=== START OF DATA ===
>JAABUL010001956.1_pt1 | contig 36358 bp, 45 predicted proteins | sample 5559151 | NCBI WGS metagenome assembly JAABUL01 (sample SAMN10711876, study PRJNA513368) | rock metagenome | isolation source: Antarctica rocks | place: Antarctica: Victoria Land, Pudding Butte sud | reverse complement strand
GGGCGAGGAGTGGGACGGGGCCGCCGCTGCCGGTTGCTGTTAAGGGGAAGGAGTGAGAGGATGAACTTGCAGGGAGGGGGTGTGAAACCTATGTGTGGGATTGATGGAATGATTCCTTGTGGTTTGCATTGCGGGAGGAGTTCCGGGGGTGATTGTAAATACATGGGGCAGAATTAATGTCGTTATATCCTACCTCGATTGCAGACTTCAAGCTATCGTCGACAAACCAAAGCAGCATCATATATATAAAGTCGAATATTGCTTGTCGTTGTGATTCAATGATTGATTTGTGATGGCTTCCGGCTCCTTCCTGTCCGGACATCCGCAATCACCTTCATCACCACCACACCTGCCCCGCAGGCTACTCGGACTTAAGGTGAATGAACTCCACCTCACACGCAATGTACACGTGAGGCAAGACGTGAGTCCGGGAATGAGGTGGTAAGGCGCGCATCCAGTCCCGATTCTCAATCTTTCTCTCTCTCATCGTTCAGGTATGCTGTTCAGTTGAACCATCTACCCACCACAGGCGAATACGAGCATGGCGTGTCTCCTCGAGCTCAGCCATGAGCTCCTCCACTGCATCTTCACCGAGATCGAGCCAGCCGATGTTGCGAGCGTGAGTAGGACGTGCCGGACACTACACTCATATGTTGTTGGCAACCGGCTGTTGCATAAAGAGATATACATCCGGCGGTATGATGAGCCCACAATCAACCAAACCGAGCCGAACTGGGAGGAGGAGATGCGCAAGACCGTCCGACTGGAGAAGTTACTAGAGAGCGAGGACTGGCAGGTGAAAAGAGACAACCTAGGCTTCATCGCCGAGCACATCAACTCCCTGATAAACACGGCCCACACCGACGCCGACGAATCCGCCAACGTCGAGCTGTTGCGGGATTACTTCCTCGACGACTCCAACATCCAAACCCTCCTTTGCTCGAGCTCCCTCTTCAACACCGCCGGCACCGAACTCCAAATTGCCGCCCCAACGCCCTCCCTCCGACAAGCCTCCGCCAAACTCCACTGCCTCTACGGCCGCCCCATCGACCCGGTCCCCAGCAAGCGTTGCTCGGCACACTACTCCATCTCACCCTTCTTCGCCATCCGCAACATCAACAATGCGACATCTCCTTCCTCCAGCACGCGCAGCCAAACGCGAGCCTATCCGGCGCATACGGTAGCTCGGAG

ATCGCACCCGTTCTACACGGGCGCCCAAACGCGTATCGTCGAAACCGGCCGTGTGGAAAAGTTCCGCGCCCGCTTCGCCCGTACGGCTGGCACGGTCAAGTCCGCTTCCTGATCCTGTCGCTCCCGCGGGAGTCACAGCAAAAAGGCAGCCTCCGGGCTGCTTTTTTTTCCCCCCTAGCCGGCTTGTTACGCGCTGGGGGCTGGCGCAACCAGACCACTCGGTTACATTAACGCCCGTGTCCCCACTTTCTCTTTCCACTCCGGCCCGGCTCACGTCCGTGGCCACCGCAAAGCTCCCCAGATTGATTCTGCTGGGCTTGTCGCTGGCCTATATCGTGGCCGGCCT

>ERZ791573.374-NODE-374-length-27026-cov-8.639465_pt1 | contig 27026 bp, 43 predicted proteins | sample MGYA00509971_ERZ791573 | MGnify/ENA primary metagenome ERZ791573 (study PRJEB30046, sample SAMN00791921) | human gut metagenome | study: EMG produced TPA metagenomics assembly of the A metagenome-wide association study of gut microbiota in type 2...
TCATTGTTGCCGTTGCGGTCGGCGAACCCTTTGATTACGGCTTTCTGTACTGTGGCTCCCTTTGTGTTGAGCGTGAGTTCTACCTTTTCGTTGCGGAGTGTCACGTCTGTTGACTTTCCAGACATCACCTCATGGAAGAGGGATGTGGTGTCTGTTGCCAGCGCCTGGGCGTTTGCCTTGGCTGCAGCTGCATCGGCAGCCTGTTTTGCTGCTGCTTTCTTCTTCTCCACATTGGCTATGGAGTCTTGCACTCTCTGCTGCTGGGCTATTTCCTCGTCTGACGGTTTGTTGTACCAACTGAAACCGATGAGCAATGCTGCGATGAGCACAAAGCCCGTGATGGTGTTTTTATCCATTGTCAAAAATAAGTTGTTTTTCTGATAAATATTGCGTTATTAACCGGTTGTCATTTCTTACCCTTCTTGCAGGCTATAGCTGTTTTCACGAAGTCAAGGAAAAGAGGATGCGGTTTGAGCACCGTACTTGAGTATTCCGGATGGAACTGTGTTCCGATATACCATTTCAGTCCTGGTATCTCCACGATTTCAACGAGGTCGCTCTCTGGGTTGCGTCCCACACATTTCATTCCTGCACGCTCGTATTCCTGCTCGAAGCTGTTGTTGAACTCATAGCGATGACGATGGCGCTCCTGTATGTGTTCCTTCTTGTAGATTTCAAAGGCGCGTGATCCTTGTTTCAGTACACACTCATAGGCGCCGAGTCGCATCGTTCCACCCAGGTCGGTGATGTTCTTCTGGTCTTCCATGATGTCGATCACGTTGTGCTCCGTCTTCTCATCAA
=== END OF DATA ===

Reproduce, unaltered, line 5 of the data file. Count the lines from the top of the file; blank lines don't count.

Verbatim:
TCATTGTTGCCGTTGCGGTCGGCGAACCCTTTGATTACGGCTTTCTGTACTGTGGCTCCCTTTGTGTTGAGCGTGAGTTCTACCTTTTCGTTGCGGAGTGTCACGTCTGTTGACTTTCCAGACATCACCTCATGGAAGAGGGATGTGGTGTCTGTTGCCAGCGCCTGGGCGTTTGCCTTGGCTGCAGCTGCATCGGCAGCCTGTTTTGCTGCTGCTTTCTTCTTCTCCACATTGGCTATGGAGTCTTGCACTCTCTGCTGCTGGGCTATTTCCTCGTCTGACGGTTTGTTGTACCAACTGAAACCGATGAGCAATGCTGCGATGAGCACAAAGCCCGTGATGGTGTTTTTATCCATTGTCAAAAATAAGTTGTTTTTCTGATAAATATTGCGTTATTAACCGGTTGTCATTTCTTACCCTTCTTGCAGGCTATAGCTGTTTTCACGAAGTCAAGGAAAAGAGGATGCGGTTTGAGCACCGTACTTGAGTATTCCGGATGGAACTGTGTTCCGATATACCATTTCAGTCCTGGTATCTCCACGATTTCAACGAGGTCGCTCTCTGGGTTGCGTCCCACACATTTCATTCCTGCACGCTCGTATTCCTGCTCGAAGCTGTTGTTGAACTCATAGCGATGACGATGGCGCTCCTGTATGTGTTCCTTCTTGTAGATTTCAAAGGCGCGTGATCCTTGTTTCAGTACACACTCATAGGCGCCGAGTCGCATCGTTCCACCCAGGTCGGTGATGTTCTTCTGGTCTTCCATGATGTCGATCACGTTGTGCTCCGTCTTCTCATCAA